Tag Archives: New Zealand

Waitangi Day

 

Today February 6 is a public holiday in New Zealand – Waitangi Day.  It celebrates the signing of the Treaty of Waitangi the nation’s founding document that was signed on this day in 1840.

The document was signed on behalf of Queen Victoria by William Hobson and by various Maori chiefs representing their tribes.  NZ Maoris are tribal and there is not one Maori nation and so the Treaty had to be taken around the country for signing by other Maoris.  The two versions of the Treaty (one in English and one in Maori) are not identical and over time there has been much debate as to what the two sides actually agreed.

The Treaty gives Maoris the rights of British Citizenship and rights to their land.  The English version of the Treaty promises to:

  • protect Māori interests from the encroaching British settlement;
  • provide for British settlement; and
  • establish a government to maintain peace and order.

while the Maori understand it to :

  • secure tribal rangatiratanga (most often defined as chieftainship); and
  • secure Māori land ownership
Waitangi Treaty Grounds

Treaty Grounds, Waitangi

Traditionally celebrations are held at the Treaty House in Waitangi.  Politicians and other leaders are welcomed onto the marae, (a sacred open meeting place) by Maori elders.  Recently there has been a lot of dissension and Waitangi Day has become the focal point for Maori discontent.

However, apart from the Treaty we do have the Waitangi Tribunal where claims by Maori for redress for breaches by the Crown  are made.  The claims and settlements have been a significant feature of race relations since 1975.

Successive Governments have attempted to compensate Maori for the loss of their land and quite large settlements have been awarded.  This too has caused dissension particularly among the Pakeha (the Maori word for those not Maori) and some of the Maori tribes who have not received compensation.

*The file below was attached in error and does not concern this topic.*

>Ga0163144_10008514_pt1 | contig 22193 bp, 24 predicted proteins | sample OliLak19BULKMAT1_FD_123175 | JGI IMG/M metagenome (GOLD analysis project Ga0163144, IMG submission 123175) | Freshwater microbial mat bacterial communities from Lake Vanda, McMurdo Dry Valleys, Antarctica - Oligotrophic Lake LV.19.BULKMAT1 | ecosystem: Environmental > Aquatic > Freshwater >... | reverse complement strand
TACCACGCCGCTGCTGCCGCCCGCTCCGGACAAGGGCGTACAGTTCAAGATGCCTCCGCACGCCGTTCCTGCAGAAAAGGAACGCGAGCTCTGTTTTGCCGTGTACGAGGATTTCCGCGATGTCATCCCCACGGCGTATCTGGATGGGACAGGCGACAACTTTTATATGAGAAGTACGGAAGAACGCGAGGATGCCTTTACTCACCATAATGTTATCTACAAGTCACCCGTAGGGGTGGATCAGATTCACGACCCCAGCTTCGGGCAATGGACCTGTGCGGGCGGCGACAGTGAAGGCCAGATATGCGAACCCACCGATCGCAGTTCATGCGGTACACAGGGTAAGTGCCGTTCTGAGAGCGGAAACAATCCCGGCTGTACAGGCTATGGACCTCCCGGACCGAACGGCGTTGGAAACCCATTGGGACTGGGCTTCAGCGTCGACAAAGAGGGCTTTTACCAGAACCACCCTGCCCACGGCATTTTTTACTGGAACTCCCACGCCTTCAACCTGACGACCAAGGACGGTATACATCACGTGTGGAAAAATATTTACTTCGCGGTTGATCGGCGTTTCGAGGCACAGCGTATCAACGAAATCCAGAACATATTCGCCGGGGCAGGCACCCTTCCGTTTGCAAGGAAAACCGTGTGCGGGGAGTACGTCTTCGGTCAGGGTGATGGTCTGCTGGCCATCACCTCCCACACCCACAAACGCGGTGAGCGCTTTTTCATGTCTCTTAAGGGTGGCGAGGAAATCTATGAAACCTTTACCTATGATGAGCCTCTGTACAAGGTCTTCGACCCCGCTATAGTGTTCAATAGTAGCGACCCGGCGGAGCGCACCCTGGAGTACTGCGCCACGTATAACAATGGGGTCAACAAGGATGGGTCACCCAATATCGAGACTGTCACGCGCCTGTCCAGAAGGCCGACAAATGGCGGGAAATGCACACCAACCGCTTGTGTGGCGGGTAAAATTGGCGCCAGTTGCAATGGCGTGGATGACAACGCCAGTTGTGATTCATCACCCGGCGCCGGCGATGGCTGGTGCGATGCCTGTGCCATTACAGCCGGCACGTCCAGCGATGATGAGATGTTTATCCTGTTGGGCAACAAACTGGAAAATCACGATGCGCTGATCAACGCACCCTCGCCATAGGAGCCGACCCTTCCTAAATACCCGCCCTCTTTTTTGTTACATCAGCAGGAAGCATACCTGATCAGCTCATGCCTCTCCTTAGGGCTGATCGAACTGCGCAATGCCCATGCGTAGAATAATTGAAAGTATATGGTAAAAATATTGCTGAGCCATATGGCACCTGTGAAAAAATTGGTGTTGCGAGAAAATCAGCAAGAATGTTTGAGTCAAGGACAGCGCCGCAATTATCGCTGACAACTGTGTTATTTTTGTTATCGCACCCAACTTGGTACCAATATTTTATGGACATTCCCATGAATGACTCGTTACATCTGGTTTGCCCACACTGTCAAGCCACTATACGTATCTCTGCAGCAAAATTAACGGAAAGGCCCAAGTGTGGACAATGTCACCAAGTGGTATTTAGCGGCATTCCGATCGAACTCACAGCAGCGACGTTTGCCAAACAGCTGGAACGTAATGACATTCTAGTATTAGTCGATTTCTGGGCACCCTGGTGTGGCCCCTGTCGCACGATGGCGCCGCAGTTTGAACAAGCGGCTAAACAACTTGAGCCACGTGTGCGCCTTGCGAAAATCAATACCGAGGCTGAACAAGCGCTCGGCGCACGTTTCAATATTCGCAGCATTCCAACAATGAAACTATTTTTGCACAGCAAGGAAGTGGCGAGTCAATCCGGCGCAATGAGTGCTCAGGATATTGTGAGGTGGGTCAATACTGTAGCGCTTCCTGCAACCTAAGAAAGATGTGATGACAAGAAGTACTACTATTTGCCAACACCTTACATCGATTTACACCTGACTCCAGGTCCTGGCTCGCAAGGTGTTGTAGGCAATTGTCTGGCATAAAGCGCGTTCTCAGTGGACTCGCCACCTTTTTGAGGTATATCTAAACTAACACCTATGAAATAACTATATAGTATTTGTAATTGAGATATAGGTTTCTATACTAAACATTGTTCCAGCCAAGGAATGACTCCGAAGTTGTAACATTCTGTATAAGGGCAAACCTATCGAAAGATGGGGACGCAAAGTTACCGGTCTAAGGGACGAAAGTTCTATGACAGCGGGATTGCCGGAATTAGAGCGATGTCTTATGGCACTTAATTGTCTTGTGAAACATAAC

So while February 6 should be a day of rejoicing and celebration, it is regularly marked with protest.  This year the Prime Minister, John Key was ‘drowned out’ by protesters when making his speech.

Our peaceful bi-cultural nation is hurting under the arguments and protests and in the end nobody wins.

 

All Gone!

Yes it’s true.  The big red Santa boot has gone, removed, put into the trash can and now can be forgotten.

So what else is on my mind today?

Twenty tattooed Maori heads are about to be repatriated from France.  At a  ceremony on Monday at Quai Branly museum in Paris, presided over by the French Culture Minister Frederic Mitterrand and New Zealand’s ambassador,  the heads encased in a box, were handed over.

Maori Warriors

Photo copyright EPA

In the 18th and 19th centuries Maori heads with intricate facial tattoos or moko, were often kept as trophies from tribal warfare. But with the coming of the white man, it became fashionable for  to collect these heads  by private individuals and men were in danger of being killed simply for their tattoos.

These heads are revered as ancestral remains by Maori, who hold it an insult that they should be on display in overseas museums.   Those from the museum in France have not been on display.  We are told that over the years French museums, anthropological researchers and private collectors have preserved and simply stored the heads.